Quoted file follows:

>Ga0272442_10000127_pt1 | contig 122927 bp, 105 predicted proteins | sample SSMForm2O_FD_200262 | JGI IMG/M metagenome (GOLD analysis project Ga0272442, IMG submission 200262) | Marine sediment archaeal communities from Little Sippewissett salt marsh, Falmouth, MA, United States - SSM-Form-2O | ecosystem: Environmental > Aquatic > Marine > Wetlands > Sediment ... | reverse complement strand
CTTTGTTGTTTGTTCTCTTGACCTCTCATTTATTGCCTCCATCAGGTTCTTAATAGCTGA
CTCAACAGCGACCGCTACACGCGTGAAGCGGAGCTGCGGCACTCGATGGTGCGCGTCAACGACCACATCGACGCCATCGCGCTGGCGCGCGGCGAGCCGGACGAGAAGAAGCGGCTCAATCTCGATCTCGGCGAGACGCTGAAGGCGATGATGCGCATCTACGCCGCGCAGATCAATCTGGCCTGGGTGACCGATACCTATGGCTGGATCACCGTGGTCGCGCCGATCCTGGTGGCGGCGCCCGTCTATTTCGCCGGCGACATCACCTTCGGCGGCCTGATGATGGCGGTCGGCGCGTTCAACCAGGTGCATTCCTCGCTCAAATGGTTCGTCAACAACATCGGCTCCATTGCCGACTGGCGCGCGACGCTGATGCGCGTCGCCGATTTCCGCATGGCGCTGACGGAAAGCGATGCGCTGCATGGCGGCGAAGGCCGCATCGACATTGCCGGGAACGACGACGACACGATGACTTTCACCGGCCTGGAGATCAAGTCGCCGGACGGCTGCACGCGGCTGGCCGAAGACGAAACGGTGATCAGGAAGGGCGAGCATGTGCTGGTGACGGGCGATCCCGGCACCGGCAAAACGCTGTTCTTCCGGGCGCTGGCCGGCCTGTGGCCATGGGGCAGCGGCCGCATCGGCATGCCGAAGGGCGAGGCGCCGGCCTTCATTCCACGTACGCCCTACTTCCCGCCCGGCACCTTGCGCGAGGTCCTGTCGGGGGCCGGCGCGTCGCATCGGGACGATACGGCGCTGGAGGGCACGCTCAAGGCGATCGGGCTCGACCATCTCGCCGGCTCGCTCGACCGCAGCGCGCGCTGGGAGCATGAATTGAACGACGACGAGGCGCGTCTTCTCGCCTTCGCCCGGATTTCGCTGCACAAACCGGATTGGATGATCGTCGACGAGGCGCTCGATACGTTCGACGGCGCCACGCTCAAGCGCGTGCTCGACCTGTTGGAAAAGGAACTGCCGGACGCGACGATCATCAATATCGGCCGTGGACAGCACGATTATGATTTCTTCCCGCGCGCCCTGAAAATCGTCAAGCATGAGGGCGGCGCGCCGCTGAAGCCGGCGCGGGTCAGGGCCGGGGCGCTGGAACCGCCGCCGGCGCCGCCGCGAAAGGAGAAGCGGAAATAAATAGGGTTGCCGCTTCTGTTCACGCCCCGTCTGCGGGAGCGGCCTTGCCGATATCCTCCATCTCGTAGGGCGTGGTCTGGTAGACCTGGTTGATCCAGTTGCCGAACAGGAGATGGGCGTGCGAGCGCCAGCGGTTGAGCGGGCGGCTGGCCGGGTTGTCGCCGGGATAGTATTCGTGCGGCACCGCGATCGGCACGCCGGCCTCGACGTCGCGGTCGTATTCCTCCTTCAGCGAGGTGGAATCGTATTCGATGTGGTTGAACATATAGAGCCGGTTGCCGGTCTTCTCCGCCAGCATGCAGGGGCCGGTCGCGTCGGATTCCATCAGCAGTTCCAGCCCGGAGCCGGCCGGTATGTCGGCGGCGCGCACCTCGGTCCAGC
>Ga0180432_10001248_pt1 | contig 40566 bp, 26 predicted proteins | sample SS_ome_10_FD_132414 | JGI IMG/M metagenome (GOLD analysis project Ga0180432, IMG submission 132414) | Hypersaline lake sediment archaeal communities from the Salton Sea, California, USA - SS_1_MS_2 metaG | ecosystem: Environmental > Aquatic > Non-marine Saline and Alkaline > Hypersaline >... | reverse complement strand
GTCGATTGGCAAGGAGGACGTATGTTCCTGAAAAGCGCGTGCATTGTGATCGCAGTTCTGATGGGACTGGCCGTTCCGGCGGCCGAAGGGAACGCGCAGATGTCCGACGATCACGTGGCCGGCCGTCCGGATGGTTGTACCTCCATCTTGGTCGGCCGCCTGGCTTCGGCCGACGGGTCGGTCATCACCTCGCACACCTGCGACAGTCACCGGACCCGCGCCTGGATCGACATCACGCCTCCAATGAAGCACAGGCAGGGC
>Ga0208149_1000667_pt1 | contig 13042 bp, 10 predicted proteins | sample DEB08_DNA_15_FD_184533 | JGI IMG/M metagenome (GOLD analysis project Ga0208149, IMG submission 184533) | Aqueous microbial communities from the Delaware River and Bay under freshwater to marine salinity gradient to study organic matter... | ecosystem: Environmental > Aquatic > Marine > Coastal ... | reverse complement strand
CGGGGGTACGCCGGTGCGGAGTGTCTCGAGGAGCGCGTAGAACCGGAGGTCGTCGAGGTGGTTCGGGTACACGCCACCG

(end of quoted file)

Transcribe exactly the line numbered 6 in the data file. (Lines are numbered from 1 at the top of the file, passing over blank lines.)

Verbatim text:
>Ga0208149_1000667_pt1 | contig 13042 bp, 10 predicted proteins | sample DEB08_DNA_15_FD_184533 | JGI IMG/M metagenome (GOLD analysis project Ga0208149, IMG submission 184533) | Aqueous microbial communities from the Delaware River and Bay under freshwater to marine salinity gradient to study organic matter... | ecosystem: Environmental > Aquatic > Marine > Coastal ... | reverse complement strand